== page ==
We’ve been working for quite awhile on new elk-biting actions. This requires several different systems to work together, and as you can see, there are many ways in which things can go wrong. Sometimes very wrong.
Our goal has been to make elk-biting more accurate as well as more exciting for the player — and happily, this is one place where those two goals are quite compatible. In the old game, wolves bite the elk’s rump. This generally is not accurate, but the rump did offer us (as game developers) a nice, relatively fixed target for the wolf to bite and hold onto. In reality, wolves usually bite the elk’s legs to do initial damage and slow the elk down enough so the wolves can attack more vital areas like the neck. The neck-biting in the old game is basically accurate, though the implementation is pretty simple and crude. The elk also manages to stay on its feet until it topples over dead, whereas real elk usually collapse to the ground well before the wolves administer the killing bites.
So in WolfQuest 3: Anniversary Edition, we’re using the IK (Inverse Kinematics) system to make these biting actions more realistic. We’ve talked in past blog posts about how we’re using IK to place the wolf’s feet more accurately on rough or sloping ground. We’re also using it for more accurate physical dynamics when the wolf bites another animal, especially bigger animals. Using it, we now have the wolf bite the elk’s legs even while the elk is galloping along at 50 kph (30 mph) — and the force that leg movement is transmitted back to the wolf as it holds on. And when the wolf leaps up to bite and squeeze the elk’s neck, the elk gives the wolf a rough time by twisting and struggling before finally shaking it off. The same will happen with other big prey animals like moose.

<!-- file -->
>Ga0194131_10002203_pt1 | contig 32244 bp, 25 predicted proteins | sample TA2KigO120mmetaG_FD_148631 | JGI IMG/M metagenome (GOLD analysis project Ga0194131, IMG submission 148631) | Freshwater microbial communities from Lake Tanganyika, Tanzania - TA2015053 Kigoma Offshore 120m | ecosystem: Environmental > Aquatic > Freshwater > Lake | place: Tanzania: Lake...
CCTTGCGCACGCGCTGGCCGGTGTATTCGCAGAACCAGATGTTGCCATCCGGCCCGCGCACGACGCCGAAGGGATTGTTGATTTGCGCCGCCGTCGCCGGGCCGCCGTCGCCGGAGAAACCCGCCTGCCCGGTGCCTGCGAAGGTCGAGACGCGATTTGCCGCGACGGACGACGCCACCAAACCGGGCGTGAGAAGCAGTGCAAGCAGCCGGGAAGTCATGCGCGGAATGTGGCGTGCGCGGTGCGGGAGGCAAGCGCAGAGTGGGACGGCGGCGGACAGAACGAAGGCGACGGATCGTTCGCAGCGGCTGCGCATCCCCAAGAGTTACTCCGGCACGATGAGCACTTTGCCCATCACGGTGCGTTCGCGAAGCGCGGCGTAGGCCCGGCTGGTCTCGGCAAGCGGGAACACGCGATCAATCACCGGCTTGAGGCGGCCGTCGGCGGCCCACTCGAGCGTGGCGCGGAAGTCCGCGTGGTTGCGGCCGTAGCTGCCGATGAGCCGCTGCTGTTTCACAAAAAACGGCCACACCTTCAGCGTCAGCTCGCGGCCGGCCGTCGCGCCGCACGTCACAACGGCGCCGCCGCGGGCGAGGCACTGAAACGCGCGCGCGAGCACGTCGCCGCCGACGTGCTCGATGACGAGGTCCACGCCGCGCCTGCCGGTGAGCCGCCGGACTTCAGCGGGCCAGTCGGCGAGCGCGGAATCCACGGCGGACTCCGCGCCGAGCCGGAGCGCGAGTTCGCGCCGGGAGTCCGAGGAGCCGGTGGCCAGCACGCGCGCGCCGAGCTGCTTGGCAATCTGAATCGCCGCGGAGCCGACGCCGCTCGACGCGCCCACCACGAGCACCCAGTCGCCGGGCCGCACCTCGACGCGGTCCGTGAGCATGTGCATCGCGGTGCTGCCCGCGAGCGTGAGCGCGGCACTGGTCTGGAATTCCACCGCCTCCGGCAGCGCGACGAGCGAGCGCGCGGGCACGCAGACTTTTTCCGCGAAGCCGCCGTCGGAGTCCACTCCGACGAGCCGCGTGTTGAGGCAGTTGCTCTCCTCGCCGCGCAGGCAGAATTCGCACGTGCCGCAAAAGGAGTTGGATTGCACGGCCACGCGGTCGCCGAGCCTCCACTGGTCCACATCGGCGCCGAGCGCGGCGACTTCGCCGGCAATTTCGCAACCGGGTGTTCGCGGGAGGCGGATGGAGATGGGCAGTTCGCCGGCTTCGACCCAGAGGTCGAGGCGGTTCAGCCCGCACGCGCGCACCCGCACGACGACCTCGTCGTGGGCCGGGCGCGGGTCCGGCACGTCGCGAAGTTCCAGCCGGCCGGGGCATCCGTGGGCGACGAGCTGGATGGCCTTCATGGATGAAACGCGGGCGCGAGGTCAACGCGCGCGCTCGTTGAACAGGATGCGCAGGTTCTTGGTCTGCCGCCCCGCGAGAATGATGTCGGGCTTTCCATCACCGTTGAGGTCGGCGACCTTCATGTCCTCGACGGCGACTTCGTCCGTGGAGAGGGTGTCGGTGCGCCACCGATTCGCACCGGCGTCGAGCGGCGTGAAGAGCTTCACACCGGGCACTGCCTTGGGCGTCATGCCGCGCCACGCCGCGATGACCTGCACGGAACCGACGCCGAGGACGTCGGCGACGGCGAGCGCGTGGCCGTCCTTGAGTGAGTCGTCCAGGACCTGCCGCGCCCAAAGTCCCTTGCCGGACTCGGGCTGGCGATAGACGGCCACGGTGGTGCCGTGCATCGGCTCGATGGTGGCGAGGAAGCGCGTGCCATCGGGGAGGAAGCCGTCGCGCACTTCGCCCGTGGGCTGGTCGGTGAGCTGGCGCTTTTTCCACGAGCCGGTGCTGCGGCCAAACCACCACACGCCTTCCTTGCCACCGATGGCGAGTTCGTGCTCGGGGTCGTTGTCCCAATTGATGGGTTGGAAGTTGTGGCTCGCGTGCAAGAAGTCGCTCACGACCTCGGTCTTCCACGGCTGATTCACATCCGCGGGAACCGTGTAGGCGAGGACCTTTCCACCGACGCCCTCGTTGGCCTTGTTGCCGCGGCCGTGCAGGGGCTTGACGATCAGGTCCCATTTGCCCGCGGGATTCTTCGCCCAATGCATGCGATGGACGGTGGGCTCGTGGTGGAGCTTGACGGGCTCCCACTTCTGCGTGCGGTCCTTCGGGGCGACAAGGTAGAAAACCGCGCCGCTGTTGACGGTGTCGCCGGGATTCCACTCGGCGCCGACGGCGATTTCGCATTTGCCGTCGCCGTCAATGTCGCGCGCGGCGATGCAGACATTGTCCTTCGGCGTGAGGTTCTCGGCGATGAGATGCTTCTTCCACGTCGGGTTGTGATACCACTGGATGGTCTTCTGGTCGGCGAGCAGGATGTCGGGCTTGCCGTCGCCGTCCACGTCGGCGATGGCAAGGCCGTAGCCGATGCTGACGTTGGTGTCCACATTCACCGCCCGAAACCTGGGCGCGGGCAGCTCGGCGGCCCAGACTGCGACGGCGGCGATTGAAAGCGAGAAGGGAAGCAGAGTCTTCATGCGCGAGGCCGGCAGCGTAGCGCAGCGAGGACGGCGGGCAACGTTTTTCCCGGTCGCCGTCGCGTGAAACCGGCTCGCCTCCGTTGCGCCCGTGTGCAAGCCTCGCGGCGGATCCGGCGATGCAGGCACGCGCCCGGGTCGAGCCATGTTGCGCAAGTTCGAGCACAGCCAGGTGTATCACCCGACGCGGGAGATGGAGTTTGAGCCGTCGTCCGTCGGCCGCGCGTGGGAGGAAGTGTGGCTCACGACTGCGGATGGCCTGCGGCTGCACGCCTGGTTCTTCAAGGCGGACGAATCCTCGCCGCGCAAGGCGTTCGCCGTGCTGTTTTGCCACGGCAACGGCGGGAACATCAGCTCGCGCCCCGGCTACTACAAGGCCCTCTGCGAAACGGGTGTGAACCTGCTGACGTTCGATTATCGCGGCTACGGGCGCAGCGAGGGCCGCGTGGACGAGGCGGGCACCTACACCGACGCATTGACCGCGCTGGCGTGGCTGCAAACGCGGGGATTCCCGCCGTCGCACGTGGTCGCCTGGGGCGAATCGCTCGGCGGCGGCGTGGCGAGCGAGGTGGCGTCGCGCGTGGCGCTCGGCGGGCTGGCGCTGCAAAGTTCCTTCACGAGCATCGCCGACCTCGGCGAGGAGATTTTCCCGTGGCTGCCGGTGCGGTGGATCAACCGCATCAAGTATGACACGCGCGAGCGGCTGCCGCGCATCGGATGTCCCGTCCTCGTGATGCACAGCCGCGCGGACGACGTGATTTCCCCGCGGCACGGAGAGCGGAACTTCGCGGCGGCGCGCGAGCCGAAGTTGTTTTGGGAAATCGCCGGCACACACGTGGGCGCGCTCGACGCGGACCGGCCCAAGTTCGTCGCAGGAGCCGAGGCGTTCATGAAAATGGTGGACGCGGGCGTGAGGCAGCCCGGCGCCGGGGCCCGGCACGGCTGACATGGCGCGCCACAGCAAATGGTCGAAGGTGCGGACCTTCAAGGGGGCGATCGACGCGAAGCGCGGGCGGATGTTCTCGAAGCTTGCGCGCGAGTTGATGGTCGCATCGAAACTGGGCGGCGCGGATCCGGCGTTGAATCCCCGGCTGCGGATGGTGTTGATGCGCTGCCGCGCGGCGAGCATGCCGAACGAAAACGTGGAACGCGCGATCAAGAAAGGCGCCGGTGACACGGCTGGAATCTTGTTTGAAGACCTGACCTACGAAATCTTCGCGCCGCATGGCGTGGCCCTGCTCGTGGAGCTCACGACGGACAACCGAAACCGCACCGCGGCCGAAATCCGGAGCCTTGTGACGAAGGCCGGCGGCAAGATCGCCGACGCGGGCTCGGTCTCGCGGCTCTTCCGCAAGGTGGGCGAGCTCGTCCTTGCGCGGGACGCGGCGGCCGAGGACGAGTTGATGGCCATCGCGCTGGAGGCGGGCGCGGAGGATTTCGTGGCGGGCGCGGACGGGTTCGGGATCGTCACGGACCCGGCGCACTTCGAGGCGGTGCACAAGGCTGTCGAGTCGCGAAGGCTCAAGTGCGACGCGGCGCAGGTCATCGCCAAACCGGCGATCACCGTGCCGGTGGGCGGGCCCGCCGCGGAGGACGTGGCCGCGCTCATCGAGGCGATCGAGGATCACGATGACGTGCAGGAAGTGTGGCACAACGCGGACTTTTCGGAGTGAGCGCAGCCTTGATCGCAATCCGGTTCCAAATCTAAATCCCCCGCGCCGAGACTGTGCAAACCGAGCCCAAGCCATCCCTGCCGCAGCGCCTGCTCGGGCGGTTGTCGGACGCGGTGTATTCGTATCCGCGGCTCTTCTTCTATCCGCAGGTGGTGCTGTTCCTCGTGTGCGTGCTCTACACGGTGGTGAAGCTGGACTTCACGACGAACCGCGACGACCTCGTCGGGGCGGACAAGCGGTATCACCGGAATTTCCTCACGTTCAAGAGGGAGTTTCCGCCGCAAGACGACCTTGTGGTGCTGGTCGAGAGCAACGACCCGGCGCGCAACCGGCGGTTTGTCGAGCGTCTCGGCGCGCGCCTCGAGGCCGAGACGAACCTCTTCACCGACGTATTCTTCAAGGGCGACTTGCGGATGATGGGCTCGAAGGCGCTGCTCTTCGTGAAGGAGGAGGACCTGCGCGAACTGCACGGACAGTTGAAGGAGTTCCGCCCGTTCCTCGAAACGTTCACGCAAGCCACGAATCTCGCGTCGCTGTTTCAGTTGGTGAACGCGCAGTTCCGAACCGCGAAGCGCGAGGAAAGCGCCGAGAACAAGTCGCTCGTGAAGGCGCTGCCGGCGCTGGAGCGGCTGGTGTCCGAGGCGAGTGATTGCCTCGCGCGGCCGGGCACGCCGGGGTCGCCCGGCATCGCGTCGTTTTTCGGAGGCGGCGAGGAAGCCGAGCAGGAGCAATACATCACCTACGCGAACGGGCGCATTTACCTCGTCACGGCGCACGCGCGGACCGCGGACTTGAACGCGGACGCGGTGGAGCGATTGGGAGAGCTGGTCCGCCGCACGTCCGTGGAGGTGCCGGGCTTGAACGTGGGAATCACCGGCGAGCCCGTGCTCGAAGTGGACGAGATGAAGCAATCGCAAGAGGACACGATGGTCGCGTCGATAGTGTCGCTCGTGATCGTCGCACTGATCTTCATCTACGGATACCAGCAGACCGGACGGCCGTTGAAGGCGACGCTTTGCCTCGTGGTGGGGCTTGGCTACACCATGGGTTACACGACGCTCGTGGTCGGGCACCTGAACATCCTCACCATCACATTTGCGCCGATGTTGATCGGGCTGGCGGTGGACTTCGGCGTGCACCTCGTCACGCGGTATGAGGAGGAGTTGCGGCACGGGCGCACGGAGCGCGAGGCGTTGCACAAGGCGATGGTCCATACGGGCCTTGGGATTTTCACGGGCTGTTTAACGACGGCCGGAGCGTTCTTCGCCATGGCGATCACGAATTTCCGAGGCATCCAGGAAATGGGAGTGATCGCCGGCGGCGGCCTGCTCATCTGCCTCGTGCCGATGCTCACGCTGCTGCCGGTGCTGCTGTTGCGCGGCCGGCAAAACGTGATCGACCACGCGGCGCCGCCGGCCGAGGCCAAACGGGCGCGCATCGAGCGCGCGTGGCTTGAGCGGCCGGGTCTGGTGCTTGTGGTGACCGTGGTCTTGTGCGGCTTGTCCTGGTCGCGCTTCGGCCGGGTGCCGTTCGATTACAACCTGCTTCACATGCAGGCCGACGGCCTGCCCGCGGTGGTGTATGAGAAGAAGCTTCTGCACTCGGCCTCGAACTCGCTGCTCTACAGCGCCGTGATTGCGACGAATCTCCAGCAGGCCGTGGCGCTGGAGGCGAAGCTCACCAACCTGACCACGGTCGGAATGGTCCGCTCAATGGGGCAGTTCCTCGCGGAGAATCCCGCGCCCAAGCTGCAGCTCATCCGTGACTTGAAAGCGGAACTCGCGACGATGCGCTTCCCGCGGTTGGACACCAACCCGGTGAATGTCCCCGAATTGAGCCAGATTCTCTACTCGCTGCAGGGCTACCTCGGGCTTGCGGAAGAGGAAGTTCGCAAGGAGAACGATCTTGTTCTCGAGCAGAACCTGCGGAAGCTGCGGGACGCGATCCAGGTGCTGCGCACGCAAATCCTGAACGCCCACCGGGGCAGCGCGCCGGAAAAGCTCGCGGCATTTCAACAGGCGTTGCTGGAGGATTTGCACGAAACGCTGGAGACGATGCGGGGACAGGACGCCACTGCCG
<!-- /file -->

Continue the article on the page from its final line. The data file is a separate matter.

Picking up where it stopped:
This is just one of many improvements to the elk hunt in WolfQuest 3, and like most of them, it requires tight integration of multiple game systems to work well and look good….so yet another reason why WQ3 is taking longer to develop than we anticipated. But we’re making steady progress are are still aiming to release it later this year.
Some caveats: • We are still refining a few things with biting (e.g. tuning the distance travelled when leaping forward to bite the rear legs, preventing the elk from lifting the wolf off the ground during neck bites.) • The prey animal in the first blooper is actually a mule deer, not an elk. • The final blooper has nothing to do with elk biting. Yes, those are the eyes sitting on the tongue.
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